Learned to fly in Nebraska in 1922 and joined the flying circus performing primarily as a wing-walker and parachutist.
Joined the Air Corps in 1924 and became an airmail pilot.
On May 20th, 1927, in a Ryan monoplane named the Spirit of St. Louis he took off from Roosevelt Field on Long Island, New York and flew to Paris, France, therefore becoming the first person to fly across the Atlantic Ocean. For this feat, he won the Orteig prize and the Congressional Medal of Honor.
Promoted aviation flying the Spirit of St. Louis in a nationwide tour where he touched down in 49 states, visited 92 cities, gave 147 speeches, and rode 1,290 miles in parades.
With his wife, Anne Morrow Lindbergh (enshrined 1979), he helped inaugurate the first transcontinental airmail passenger service, participated in the Pan American expansion in the Caribbean, and made aerial observations of Mayan ruins in 1928.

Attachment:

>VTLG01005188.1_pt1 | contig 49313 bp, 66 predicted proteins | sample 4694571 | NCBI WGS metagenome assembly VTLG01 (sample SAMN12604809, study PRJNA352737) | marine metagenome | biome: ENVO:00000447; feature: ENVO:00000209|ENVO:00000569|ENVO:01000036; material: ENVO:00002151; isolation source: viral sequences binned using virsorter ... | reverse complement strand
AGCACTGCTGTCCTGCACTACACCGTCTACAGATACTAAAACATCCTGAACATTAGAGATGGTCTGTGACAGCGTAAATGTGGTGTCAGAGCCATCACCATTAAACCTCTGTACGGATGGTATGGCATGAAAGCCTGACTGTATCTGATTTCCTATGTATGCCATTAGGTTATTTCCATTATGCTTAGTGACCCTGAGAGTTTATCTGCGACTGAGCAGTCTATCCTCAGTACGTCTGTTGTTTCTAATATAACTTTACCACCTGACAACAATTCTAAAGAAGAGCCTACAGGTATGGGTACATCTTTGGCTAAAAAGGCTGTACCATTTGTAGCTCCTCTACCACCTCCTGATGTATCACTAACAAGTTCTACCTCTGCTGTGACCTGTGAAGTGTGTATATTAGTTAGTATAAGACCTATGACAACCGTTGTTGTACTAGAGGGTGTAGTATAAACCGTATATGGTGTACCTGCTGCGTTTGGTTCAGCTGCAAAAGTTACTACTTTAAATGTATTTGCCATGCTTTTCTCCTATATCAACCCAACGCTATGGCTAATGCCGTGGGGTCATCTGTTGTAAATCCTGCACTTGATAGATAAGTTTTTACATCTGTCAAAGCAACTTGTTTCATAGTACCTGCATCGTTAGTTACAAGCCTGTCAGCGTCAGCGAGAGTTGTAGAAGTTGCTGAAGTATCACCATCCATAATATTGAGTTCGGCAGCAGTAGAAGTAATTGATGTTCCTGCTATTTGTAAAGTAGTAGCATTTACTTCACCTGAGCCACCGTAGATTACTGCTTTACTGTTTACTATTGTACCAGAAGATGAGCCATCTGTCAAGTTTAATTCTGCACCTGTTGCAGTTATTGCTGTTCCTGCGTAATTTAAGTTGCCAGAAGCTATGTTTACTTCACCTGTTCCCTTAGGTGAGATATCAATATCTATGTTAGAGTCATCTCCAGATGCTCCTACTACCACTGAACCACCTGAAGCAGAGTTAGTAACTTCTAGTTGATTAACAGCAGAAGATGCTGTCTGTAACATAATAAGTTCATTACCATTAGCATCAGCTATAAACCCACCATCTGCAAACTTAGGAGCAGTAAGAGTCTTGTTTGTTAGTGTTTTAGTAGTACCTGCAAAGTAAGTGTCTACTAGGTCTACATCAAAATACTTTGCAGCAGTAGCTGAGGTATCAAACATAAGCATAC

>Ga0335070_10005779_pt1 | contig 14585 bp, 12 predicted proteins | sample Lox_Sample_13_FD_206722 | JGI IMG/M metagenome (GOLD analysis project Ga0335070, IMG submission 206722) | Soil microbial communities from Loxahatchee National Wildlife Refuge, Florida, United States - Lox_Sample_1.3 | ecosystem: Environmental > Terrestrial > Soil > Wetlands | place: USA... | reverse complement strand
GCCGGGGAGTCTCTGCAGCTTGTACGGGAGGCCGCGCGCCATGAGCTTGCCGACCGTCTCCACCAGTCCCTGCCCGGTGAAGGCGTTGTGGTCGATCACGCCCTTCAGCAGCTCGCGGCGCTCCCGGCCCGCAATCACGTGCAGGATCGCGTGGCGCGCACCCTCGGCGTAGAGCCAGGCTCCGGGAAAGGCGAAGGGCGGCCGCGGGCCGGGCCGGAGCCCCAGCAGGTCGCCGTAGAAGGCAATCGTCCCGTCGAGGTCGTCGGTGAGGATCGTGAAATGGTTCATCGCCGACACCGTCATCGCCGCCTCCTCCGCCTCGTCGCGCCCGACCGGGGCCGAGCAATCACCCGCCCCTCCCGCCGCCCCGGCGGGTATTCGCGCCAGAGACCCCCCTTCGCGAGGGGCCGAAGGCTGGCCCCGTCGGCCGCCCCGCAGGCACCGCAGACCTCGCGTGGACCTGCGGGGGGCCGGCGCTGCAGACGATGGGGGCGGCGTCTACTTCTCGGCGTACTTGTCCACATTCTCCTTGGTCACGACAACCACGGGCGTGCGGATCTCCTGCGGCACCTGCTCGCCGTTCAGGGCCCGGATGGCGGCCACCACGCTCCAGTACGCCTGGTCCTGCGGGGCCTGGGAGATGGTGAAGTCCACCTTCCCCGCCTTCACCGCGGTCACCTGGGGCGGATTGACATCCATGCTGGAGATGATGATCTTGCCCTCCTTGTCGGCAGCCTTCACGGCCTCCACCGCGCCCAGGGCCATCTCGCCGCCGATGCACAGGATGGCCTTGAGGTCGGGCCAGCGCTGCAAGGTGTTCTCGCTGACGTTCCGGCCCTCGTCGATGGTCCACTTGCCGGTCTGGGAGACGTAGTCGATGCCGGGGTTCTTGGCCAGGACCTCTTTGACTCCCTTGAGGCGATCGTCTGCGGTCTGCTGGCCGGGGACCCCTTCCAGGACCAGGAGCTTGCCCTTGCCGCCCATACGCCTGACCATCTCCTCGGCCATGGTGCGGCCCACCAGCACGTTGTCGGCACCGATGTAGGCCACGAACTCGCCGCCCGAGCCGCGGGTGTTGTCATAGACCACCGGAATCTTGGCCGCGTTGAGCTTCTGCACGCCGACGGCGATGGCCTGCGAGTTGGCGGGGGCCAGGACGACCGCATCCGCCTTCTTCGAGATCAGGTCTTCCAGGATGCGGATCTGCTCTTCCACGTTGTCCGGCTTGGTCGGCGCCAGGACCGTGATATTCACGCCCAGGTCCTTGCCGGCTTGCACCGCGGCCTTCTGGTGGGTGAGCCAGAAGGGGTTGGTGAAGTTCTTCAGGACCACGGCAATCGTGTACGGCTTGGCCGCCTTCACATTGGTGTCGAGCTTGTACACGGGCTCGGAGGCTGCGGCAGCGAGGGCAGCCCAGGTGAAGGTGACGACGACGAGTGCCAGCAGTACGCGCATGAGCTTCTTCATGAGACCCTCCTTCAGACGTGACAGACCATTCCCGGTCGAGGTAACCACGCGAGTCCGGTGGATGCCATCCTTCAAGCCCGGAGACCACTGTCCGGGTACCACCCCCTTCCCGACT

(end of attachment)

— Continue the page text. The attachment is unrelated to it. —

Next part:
Surveyed an air route to East Asia with Anne Lindbergh in 1932.
Surveyed transatlantic routes with his wife in 1933, covering 29,000 miles and visiting 23 countries.
Prior to World War II he piloted trips with Anne to Germany, the Middle East and Russia.
Helped establish B-24 production lines during World War II and participated in combat missions in the South Pacific, destroying at least one enemy plane.
Continued his role as technical advisor to Pan American airlines after the war.
Won the Pulitzer Prize in 1953 for his autobiographical history The Spirit of St. Louis.